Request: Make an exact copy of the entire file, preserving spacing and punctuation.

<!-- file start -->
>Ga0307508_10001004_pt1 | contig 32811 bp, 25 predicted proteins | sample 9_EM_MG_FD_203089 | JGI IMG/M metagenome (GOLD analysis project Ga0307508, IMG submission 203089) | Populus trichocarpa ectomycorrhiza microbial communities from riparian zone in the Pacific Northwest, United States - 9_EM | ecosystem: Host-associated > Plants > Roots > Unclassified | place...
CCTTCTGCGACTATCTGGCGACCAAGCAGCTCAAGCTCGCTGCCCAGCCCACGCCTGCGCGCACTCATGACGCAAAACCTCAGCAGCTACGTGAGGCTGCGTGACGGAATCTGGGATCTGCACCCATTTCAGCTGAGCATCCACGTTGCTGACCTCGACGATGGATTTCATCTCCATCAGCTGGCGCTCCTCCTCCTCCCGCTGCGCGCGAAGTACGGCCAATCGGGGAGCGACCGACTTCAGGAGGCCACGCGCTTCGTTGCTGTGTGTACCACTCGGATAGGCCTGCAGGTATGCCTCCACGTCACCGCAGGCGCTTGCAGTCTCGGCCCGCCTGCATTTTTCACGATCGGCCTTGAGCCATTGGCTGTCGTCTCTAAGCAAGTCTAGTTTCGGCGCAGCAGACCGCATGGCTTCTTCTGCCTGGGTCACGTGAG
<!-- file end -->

>Ga0307508_10001004_pt1 | contig 32811 bp, 25 predicted proteins | sample 9_EM_MG_FD_203089 | JGI IMG/M metagenome (GOLD analysis project Ga0307508, IMG submission 203089) | Populus trichocarpa ectomycorrhiza microbial communities from riparian zone in the Pacific Northwest, United States - 9_EM | ecosystem: Host-associated > Plants > Roots > Unclassified | place...
CCTTCTGCGACTATCTGGCGACCAAGCAGCTCAAGCTCGCTGCCCAGCCCACGCCTGCGCGCACTCATGACGCAAAACCTCAGCAGCTACGTGAGGCTGCGTGACGGAATCTGGGATCTGCACCCATTTCAGCTGAGCATCCACGTTGCTGACCTCGACGATGGATTTCATCTCCATCAGCTGGCGCTCCTCCTCCTCCCGCTGCGCGCGAAGTACGGCCAATCGGGGAGCGACCGACTTCAGGAGGCCACGCGCTTCGTTGCTGTGTGTACCACTCGGATAGGCCTGCAGGTATGCCTCCACGTCACCGCAGGCGCTTGCAGTCTCGGCCCGCCTGCATTTTTCACGATCGGCCTTGAGCCATTGGCTGTCGTCTCTAAGCAAGTCTAGTTTCGGCGCAGCAGACCGCATGGCTTCTTCTGCCTGGGTCACGTGAG